I know there are many coaches that love 20-minute steady state efforts at lactate threshold. Some cycling coaches will work toward 2 x 20 minute threshold efforts as the gold standard.
I have always preferred broken efforts or intervals. An example for cycling and running is 4 x 6 minutes at threshold heart rate, power or speed. Recovery intervals are 2 minutes long. A second example is one effort at 20 minutes with 5 minutes of recovery.
That effort is immediately followed by 5 x 4 minutes with 1-minute recovery intervals. I've found the average power output or speed is much better with the final effort being intervals rather than a second steady 20-minute effort.
One study supports my personal preference, showing runners using steady efforts improved running speed by 7 percent and those using intervals improved by 9 percent. It is important to note that both groups improved running speed.
Interestingly, VO2max improved by 10 percent in the steady effort group and only 6 percent in the interval group. In this particular study, improvements in VO2max did not correlate to improvements in running speed.
You know at least one Sandman and at least one Smacktalker, I'm certain. They exist in all groups, athletic and non-athletic.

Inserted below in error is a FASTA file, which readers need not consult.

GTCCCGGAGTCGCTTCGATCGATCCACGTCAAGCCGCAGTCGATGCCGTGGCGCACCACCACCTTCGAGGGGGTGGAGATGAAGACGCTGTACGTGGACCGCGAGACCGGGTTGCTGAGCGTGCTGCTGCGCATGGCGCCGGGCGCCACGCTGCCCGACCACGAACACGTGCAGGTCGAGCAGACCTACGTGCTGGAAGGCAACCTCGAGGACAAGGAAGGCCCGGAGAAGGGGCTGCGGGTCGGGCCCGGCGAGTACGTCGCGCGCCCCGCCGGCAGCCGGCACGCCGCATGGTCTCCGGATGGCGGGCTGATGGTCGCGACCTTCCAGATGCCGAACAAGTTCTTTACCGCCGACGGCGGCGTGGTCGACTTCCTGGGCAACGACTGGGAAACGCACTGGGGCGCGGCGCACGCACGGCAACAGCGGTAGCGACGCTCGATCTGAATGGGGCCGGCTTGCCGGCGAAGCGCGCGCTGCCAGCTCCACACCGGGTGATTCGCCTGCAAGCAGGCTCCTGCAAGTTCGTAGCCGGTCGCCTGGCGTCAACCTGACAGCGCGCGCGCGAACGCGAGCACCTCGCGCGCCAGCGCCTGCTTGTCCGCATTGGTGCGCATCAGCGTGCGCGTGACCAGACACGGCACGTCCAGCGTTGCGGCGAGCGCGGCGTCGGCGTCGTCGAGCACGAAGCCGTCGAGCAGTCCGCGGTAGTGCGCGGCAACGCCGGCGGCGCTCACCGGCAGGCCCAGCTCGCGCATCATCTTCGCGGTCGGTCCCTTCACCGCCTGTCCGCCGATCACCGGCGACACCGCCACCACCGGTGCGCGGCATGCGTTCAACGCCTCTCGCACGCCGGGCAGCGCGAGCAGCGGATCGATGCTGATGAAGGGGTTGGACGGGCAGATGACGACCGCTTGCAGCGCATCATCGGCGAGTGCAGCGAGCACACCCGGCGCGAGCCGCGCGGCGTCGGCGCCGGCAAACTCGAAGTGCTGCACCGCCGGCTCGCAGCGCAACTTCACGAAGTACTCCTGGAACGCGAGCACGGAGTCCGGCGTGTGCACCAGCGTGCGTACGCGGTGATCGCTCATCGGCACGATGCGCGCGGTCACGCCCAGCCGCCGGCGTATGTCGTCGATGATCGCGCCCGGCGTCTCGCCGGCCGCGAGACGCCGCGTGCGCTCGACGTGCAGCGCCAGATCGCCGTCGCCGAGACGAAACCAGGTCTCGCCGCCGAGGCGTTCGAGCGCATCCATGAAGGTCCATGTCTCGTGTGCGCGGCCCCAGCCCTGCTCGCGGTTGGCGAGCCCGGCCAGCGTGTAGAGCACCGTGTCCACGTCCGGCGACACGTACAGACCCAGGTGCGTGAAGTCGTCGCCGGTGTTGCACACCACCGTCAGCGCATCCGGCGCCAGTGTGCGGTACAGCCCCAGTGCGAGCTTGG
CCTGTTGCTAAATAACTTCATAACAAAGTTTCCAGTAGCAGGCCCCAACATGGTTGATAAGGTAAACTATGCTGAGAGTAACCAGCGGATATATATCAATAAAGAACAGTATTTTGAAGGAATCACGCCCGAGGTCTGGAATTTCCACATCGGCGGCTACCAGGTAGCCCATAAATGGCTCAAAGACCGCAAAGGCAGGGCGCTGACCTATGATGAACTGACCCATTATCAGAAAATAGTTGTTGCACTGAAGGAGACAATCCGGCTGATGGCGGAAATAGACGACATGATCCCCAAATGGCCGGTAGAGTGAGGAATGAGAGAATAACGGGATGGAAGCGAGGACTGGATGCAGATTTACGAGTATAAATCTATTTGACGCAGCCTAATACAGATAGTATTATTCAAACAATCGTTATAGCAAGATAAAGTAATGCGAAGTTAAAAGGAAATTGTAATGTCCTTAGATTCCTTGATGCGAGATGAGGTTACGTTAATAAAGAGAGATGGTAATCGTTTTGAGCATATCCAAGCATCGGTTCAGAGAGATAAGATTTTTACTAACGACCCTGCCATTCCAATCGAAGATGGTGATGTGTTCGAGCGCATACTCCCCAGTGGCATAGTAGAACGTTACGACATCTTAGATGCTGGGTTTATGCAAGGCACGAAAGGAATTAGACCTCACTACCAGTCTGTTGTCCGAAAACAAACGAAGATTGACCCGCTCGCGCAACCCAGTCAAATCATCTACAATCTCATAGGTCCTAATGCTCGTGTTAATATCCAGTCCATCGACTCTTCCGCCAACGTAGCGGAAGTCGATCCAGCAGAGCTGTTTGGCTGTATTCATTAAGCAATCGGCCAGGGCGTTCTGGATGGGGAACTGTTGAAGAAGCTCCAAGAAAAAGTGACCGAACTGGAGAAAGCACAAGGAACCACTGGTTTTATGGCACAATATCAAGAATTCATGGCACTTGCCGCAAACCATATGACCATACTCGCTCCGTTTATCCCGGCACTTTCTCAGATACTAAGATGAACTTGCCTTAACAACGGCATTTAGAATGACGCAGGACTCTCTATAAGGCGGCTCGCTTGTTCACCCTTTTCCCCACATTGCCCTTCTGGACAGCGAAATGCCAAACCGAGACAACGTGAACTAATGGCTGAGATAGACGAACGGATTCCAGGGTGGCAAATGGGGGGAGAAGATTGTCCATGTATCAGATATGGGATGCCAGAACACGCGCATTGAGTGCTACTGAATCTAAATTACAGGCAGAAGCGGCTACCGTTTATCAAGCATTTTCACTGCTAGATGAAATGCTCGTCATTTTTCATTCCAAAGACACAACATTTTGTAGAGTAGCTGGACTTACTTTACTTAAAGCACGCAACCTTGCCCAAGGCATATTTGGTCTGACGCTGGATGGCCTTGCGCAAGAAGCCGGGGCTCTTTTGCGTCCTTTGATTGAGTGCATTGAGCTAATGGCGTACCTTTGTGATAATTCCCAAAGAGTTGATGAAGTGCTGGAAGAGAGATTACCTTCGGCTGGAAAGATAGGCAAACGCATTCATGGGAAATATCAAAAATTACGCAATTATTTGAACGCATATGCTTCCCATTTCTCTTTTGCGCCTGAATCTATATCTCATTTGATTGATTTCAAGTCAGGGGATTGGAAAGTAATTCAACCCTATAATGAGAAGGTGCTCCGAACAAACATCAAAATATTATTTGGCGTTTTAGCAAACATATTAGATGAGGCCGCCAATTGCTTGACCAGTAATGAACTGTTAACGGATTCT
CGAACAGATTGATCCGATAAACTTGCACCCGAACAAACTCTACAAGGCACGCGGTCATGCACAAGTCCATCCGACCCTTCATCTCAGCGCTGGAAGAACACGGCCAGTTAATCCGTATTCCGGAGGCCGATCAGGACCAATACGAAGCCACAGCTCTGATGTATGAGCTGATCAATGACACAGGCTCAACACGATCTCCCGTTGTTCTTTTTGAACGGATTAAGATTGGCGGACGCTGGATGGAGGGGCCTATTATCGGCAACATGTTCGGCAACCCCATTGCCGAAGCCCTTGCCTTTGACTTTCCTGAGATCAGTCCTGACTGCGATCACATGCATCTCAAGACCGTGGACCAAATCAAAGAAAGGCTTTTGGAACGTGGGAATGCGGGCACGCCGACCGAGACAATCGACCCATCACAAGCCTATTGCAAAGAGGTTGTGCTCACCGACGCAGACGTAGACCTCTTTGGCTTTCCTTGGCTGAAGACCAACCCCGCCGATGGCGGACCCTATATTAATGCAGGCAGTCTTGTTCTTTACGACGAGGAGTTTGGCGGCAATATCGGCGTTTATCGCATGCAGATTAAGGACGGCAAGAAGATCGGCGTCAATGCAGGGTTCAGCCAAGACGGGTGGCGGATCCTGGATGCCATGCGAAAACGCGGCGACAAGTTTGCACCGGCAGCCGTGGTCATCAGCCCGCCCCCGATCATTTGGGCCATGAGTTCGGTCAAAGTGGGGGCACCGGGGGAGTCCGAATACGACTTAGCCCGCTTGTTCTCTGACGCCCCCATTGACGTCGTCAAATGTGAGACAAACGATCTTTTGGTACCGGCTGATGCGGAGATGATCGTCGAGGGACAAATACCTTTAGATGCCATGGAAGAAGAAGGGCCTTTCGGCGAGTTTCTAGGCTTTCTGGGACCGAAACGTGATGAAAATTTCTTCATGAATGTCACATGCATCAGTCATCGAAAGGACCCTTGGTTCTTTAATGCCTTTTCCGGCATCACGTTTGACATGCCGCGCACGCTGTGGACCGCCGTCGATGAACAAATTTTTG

A sandman is the same as a sandbagger. If you want to be politically correct, you can say sandperson. I have to say, it just doesn't have the same ring though. When I write sandman, I'm referring to an athlete of either gender.
A sandman downplays the training they've been doing and their athletic ability...that is until it's time to perform. Then, look out.
Some common sandman sentences:
Gee, I haven't done _a thing _for weeks. No workouts at all. I hope I don't hold you back. If fall behind, don't wait for me.
My longest ride has been an hour. I hope I can survive this three-hour ride. Don't wait for me though, I'll be okay.
I haven't been training at all. Too much work, my fitness is terrible.
After the sandman has sandbagged a conversation, the proof is in the performance. The sandman kicks butt.
If you were to put a spy camera on a sandman, he or she can be found training much more frequently and longer than they have admitted to in public. Perhaps they are even "secretly" training.
Not to be confused with a sandman is a subaerobic person. More information on a SAP can be found here.